Jana Gana Mana: Why we won't stand for one version of our national anthem

Before Jana Gana Mana plays in a movie hall, a sign blinks on the screen asking the audience members to stand in respect. This sign is usually accompanied by an unhappy rumble – nobody wants to get up. Audience members stand up ponderously, finding a place to prop up their popcorn and coke with difficulty, noisily put their bags on the floor and shifting around a little bit before finally standing to attention.

Movie theatres such as PVR, faced with the rule, have made it their mission to make the national anthem as involving as they can within the parameters of the song. Some have had a small army of television actors singing with fixed smiles; and another shows a school of physically challenged children reciting the anthem through sign language.

The recent example is PVR’s ‘crowd sourced’ national anthem. It shows a young rock band circulating a Youtube link to their performance of the song. Everyone who receives it stops and stands in respect, whether they’re doing yoga or waiting for their floor in an elevator lift.

 Jana Gana Mana: Why we wont stand for one version of our national anthem

A screengrab of the Youtube video of PVR's new crowd sourced national anthem. Image courtesy Facebook

Apparently, all these experimentation was not to the government’s liking. The Maharashtra government has asked colleges and multiplexes to “maintain uniformity while broadcasting, playing or singing the national anthem”. Protocol Minister Suresh Shetty has also said that a CD of the anthem, as it is played in the state legislature, will be issued to them to make sure there are no changes in the tune of the anthem.

"The version of the national anthem played in Parliament or the state legislature is how it's supposed to be sung. Government offices, schools, colleges and multiplexes can either play the CD we issue or use it to practise singing so that their tune and pitch are in keeping with the correct version of the anthem,” Shetty said, according to the Times of India

"I observed that the tune and the pitch of the national anthem was not consistent in educational institutes and theatres. A government resolution would be issued to ensure that the national anthem is played in eksur," Shetty said in the same article. "We will first focus on educational institutes and then on multiplexes." The head of an educational institution went on the commend the move in the article, saying that it would help “maintain the sanctity of the anthem.”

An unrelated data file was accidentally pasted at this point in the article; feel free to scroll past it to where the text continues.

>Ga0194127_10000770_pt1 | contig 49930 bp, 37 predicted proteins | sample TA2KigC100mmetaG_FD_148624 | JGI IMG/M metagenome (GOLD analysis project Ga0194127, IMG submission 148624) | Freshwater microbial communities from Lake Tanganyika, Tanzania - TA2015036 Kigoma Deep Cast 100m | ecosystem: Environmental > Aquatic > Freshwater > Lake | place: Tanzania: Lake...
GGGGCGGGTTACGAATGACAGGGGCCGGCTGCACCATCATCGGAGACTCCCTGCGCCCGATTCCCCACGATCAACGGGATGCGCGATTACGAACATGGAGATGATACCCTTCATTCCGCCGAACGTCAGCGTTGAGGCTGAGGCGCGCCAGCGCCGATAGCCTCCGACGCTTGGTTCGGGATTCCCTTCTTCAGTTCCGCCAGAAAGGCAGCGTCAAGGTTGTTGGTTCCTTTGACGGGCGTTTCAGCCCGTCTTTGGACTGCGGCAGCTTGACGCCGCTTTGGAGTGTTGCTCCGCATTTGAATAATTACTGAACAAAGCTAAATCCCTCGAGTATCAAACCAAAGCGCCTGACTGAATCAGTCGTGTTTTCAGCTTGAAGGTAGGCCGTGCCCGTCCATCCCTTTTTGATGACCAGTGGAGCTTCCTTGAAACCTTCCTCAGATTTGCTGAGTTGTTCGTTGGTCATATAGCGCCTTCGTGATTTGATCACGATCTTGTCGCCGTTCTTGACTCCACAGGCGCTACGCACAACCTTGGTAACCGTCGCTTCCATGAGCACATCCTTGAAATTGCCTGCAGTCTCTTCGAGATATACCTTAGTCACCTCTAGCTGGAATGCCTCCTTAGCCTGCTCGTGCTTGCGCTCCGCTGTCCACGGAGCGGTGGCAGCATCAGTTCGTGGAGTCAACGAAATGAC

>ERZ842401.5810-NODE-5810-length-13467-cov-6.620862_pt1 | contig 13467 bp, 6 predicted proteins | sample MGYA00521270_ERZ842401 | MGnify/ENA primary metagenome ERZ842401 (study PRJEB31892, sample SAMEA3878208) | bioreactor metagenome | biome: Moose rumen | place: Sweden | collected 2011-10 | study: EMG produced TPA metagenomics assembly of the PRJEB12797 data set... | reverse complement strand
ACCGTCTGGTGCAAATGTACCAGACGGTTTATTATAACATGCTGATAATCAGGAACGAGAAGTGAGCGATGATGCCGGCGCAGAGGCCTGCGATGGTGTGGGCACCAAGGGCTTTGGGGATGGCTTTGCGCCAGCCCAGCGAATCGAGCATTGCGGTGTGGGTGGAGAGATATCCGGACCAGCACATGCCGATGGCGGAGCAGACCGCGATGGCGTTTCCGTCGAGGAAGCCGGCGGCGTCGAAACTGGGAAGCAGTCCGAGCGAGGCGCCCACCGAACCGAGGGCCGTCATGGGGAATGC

This move seems like an overreach on the part of the state government. At no point can the versions of the national anthem that are played in multiplexes said to be disrespectful – or for that matter, even bad. They do verge on the maudlin sometimes, but that would presumably be an occupational hazard during expressions of patriotism. In fact, for the most part, the ‘different’ versions seem to at least garner the wandering attention of the average movie-goer. That attention is a requirement for any ‘patriotic stirrings’ to happen, which is presumably the desired effect of the national anthem.

Secondly, different versions of the national anthem have been the norm for a long time. AR Rehman’s version is well known, and does not adhere to the ‘official’ 52-second length of the anthem. Besides this, in 2011, a version of Jana Gana Mana was launched by Pranab Mukherjee. This version was eight minutes long, set to different music and sung by 39 artistes.

TV channels, musicians, music labels and kids with guitars have all had different versions of the anthem. You just have to go on Youtube to find hundreds of versions of the song (as well as several tutorials on how to perform the song on a guitar). As long as the words and sentiment is the same, does it matter if the song is accompanied by drums or a flute?

The argument that can be made is that since cinemas and colleges are in the public domain, uniformity of the song should be maintained. But that actually serves the other side of the argument – because the anthem is being played to an audience who is already well-versed with the anthem, aren’t different versions meant for just such an audience?

The state has always handled patriotic expression of the public with kid gloves, as though it is something fragile that might break. However, this move is incredibly counter-productive. People were taking the anthem and making it their own, interpreting it in a way that had relevance to their own lives – but apparently that expression of individualism was the most unpatriotic of all.

Updated Date: Aug 08, 2013 18:33:09 IST